Paolo Portoghesi, 1931–2023

John Hill
31. 五月 2023
Paolo Portoghesi in 1986 (Photo: indeciso42, cropped from original at Wikimedia Commons)

The first official International Architecture Exhibition of the Venice Biennale opened on July 27, 1980, under Paolo Portoghesi, who was named director of the exhibition one year earlier. One of his first acts, for the Biennale Teatro in 1979, was commissioning Aldo Rossi to design the Teatro del Mondo moored on the Punta della Dogana directly across from Piazza San Marco. Rossi would also design an entrance for the 1980 exhibition, in which Portoghesi asked twenty international architects — among them Ricardo Bofill, Frank Gehry, Michael Graves, Hans Hollein, Arata Isozaki, Rem Koolhaas, and Robert Venturi and Denise Scott Brown — to design facades for a 70-meter-long “street” inside the Corderie of the Arsenale. Strada Novissima, the largest part of The Presence of the Past exhibition, was the first time the Biennale used the Arsenale, now a staple for its exhibitions, and it became a lasting symbol of the architecture component of the Biennale, eventually traveling to San Francisco and Paris and surviving as photographs and drawings in old magazines and books, and even exhibitions — it was the subject of an exhibition at MAXXI in 2018/19, Dentro La Strada Novissima, also curated by Portoghesi.

"Biennale Architettura - Paolo Portoghesi," 2010 (in Italian)

Portoghesi again served as director of the International Architecture Exhibition in 1982, when the theme was Islamic architecture, and in 1983 he was made president of La Biennale di Venezia, a post he would serve until 1992. He selected the directors for each sector (architecture, art, cinema, music, theater) over those years, with Aldo Rossi and Francesco Dal Co respectively directing the third and fourth International Architecture Exhibitions. Curiously, in William Menking and Aaron Levy's oral history of the Venice Architecture Biennale, published in 2010, Portoghesi said to them, “In my life I have only made exhibitions for he biennale. Making exhibitions is generally not my thing — my preferred work is design. But I remember the biennale as being a very interesting point in my life…”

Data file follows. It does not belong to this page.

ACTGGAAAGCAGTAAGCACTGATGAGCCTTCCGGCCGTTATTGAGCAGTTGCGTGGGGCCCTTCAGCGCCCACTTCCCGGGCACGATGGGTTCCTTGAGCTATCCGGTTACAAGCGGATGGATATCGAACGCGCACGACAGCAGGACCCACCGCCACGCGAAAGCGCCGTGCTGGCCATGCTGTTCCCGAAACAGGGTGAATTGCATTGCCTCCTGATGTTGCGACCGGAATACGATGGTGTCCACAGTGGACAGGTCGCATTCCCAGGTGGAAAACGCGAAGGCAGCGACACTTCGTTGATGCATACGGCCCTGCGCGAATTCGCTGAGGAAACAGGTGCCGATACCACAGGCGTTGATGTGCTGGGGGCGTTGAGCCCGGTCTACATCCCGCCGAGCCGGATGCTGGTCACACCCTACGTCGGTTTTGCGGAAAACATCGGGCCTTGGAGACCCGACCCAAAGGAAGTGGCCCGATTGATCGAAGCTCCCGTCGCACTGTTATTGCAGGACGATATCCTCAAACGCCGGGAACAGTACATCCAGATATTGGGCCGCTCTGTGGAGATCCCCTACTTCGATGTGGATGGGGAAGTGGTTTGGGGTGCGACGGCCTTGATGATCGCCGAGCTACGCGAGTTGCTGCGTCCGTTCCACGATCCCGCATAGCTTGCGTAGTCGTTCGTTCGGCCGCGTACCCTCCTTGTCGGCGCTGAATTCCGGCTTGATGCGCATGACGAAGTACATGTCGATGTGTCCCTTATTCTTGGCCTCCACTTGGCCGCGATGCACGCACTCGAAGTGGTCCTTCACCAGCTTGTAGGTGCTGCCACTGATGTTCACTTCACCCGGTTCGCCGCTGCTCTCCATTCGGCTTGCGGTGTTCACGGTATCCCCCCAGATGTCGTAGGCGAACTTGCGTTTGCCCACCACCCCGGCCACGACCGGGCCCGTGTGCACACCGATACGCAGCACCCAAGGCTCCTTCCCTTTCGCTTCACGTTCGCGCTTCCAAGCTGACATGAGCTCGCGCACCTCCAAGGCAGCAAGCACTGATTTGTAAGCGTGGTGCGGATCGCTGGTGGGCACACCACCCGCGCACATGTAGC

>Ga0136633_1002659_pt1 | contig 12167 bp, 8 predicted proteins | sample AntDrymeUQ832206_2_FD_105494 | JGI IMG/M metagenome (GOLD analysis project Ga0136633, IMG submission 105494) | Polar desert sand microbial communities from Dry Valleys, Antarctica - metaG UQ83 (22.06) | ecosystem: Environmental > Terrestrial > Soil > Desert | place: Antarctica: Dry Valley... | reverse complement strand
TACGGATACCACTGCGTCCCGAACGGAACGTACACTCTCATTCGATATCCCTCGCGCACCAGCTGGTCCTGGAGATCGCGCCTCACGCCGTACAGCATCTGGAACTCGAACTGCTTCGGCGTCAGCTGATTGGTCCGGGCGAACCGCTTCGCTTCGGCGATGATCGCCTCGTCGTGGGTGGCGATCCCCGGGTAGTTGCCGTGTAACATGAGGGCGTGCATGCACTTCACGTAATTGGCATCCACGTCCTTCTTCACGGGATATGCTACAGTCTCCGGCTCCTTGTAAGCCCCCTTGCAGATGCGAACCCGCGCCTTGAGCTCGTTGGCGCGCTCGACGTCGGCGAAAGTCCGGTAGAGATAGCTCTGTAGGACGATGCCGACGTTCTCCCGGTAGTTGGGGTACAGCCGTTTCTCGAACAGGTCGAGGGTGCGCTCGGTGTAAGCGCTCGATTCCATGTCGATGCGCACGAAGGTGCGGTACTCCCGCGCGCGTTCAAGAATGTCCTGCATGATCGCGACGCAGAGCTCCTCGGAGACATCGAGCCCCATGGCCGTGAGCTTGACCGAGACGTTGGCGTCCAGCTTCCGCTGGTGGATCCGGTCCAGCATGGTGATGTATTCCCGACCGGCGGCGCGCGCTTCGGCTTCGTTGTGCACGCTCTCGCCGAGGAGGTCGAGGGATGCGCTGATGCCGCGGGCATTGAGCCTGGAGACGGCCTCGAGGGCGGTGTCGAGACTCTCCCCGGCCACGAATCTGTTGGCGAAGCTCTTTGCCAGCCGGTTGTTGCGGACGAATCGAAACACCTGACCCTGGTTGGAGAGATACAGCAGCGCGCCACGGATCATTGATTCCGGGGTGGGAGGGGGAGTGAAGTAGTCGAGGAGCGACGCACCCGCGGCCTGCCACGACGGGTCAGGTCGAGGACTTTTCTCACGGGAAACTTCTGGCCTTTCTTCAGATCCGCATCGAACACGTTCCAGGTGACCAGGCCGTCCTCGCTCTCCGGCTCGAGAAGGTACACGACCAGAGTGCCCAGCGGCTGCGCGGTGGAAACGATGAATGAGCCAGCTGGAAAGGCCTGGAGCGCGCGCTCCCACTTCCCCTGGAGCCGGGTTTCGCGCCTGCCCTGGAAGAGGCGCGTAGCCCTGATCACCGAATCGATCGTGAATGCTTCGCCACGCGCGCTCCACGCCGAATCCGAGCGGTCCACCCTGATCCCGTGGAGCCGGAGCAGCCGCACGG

Mosque and Islamic Cultural Center, Rome, 1984 (Photo: Darrel Ronald/Flickr/CC BY-NC-ND 2.0)

The two architecture exhibitions that Portoghesi directed — on postmodern architecture and architecture in Islamic countries — can be traced back to his books and buildings from the decades prior. He admitted to Levy and Menking, for example, how the 1982 Biennale, in which he “was very interested in having a dialogue with the Islamic people,” came not long after he “had just completed the competition for the Islamic mosque in Rome in 1974.” The Mosque and Islamic Cultural Center, completed in 1984, is one of his most important works, a list that also includes Casa Baldi (Rome, 1961; now the Casalgrande Padana Creative Centre) and the Church of the Holy Family (Salerno, 1974).

Portoghesi's entry in the three-volume Encyclopedia of 20th-Century Architecture states boldly that the architectural historian “single-handedly revived interest in baroque architecture in the 1960s, leading to important contributions to Postmodern design and theory.” This was achieved primarily through his books on Borromini and Guarini, as well as his magisterial Roma Barocca: The History of an Architectonic Culture, first released in 1966 (English translation in 1970). His contributions to PoMo design and theory made him a clear choice for the first International Architecture Exhibition.

Born in Rome on November 2, 1931, Portoghesi attended the Sapienza University of Rome, graduating with degrees in architecture in 1957 and art in 1958. In 1964 he established a studio with engineer Vittorio Gigliotti, with whom he carried out most of the projects during his career, including those listed above. Portoghesi taught at the Faculty of Architecture in Rome in the middle of the 1960s, later teaching at Milan Polytechnic, where he served as dean from 1968 to 1976. Portoghesi published Nature and Architecture in 2000 and, according to a report of his death at ANSA, “lucid to the end, he was writing a book on beauty.”